Kenyan Government official visiting Tops Potato Propagation Centre in Donegal in June 2018, facilitated by Embassy Nairobi.
Ireland has also led the introduction of the Young Scientists Kenya (YSK) initiative, which is based on the hugely successful BT Young Scientists and Technology Exhibition in Ireland. Through outreach activities, secondary school students are learning the importance of science and are being mentored on developing projects to find local solutions to local problems. The Young Scientists Kenya inaugural National Exhibition took place in July 2018, with President Kenyatta as Patron.
In 2020, with significant support from the Embassy of Ireland, Young Scientists Kenya pivoted online to overcome challenges associated with the COVID-19 pandemic. Students from 22 counties were able to participate in an online exhibition, joining teams from public and private schools, from arid and semi-arid regions (ASAL) and urban settlements, both girls and boys, and with differing abilities and needs. The 2020 projects covered crucial issues in agriculture, technology, health, energy, and STEM inclusivity, as well as timely projects responding to the COVID-19 pandemic. YSK Kenya now reaches and inspires 13,000 students directly and over 10,000 through online outreach.Minister for Foreign Affairs and Minister for Defence, Simon Coveney T.D. was delighted to meet a number of YSK 2020 winners from Nova Pioneer Kenya during his visit to Kenya in July 2021.
Support to business and trade development
The Embassy of Ireland in Kenya fosters the expansion of two-way trade and business links between Ireland and Kenya, including through supporting private sector development and empowering women entrepreneurs and traders, to support Kenya’s economic development.
Our Embassy continues to see growing interest by Irish companies keen to invest in the region, and the Business Ireland Kenya (BIK) association now maintains over 150 members. With the support of the Embassy, BIK held 12 webinars in 2020 providing useful and timely knowledge-sharing and learning. Enterprise Ireland also have approximately 90 clients with a presence in the region. Key sectors of focus in Kenya are agricultural technology, education, engineering, and digital technology.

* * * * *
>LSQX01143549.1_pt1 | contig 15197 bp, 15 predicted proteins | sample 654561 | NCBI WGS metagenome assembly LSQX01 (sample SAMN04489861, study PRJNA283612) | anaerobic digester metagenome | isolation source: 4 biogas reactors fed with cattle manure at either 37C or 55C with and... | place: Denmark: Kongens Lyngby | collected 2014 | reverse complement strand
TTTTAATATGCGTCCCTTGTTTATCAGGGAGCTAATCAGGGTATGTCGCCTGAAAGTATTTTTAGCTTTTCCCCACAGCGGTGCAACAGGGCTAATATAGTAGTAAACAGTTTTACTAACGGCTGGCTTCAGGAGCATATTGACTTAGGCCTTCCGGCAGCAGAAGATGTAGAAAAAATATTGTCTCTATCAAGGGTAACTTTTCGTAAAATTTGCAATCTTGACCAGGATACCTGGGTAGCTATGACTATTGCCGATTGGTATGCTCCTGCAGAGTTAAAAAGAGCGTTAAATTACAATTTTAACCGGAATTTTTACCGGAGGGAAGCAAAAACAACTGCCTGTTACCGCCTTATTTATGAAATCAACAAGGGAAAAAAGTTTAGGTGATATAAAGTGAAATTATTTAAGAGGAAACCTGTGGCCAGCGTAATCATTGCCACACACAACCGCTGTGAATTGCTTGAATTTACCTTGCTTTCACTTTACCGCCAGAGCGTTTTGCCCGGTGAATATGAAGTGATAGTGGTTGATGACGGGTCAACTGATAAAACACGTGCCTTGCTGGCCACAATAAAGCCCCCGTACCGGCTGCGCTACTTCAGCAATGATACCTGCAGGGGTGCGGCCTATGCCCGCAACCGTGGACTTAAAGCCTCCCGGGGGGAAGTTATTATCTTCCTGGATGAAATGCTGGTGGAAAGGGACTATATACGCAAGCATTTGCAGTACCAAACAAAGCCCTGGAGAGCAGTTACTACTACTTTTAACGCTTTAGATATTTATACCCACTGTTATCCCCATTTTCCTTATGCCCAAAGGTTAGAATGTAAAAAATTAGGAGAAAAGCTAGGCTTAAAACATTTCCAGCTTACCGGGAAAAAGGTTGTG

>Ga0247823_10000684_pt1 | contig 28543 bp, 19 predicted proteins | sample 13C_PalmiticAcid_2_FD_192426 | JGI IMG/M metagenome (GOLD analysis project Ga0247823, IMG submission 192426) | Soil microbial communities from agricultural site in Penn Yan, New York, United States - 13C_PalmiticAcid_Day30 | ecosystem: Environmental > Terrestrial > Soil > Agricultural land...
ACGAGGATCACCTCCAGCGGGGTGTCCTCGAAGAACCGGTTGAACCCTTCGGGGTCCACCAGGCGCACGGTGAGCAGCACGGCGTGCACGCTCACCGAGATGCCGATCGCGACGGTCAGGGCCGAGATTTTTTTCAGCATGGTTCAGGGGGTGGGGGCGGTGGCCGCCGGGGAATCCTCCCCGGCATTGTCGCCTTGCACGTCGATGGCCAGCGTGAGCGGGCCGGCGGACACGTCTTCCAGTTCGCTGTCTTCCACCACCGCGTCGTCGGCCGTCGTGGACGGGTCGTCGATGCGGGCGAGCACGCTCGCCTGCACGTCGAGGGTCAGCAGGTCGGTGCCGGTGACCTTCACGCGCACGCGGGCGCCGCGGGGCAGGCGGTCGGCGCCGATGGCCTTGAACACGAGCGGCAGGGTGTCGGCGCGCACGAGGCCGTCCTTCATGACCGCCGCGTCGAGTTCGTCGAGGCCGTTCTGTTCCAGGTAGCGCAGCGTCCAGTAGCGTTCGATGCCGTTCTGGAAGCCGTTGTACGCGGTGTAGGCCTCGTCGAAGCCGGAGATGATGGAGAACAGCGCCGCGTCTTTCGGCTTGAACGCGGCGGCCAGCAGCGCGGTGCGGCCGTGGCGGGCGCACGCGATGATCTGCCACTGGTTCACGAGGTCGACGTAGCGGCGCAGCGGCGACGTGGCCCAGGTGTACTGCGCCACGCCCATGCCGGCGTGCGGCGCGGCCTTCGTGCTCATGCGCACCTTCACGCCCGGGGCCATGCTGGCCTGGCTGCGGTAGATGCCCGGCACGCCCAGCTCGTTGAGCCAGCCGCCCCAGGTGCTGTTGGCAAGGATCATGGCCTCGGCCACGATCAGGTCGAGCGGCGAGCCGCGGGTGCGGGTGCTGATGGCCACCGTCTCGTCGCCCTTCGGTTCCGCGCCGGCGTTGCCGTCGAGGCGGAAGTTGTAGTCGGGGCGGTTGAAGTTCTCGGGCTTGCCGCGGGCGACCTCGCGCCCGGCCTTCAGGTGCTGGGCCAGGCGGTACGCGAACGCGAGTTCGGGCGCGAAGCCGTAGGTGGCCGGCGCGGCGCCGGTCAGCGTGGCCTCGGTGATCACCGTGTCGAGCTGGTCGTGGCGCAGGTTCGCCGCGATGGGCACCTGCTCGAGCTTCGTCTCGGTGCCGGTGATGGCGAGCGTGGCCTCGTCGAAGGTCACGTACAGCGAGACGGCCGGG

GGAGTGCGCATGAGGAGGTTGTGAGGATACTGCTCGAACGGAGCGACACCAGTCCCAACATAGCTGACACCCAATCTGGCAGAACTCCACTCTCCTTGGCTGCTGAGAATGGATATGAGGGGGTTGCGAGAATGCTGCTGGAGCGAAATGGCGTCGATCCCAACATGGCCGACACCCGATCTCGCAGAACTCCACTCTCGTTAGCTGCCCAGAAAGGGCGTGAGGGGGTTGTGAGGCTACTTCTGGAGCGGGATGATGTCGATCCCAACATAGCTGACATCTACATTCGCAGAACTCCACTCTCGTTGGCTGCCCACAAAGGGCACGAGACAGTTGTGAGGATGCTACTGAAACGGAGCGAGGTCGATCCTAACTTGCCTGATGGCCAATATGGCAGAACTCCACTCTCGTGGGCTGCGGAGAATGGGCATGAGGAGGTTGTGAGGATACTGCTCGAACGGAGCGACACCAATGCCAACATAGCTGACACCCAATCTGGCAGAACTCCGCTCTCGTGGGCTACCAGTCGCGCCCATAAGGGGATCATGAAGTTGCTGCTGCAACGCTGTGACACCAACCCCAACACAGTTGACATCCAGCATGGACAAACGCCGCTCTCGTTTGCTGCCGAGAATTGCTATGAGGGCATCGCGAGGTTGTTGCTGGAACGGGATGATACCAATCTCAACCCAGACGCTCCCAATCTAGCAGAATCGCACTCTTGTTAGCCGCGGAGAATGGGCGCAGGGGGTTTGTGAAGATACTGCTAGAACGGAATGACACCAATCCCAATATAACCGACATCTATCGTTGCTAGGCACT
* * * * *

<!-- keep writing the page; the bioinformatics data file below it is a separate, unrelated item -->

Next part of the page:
During this 2021 visit, Minister for Foreign Affairs and Minister for Defence, Simon Coveney T.D., marked deepening Kenya-Ireland business ties by signing the Ireland Kenya Double Taxation Agreement, and launching a Doing Business in Kenya Guide for Irish companies. Visit the Business Ireland Kenya Resource hub and read the 2021 Doing Business in Kenya Guide here.
In July 2021, while visiting Kenya, Minister Coveney joined Business Ireland Kenya to launch the ‘Doing Business in Kenya Guide’.
- Ireland led the introduction of the Young Scientists Kenya initiative and in partnership with the Kenyan government, reached over 5,000 students around the country.
- Ireland signed 6 Business and Government Memorandums of Understanding with partners in Kenya in 2017.
- Ireland supported 2,400 farmers to receive training and to build 15 low-cost potato storage facilities.
- Find further information on Ireland’s development assistance programme in our Annual Report repository.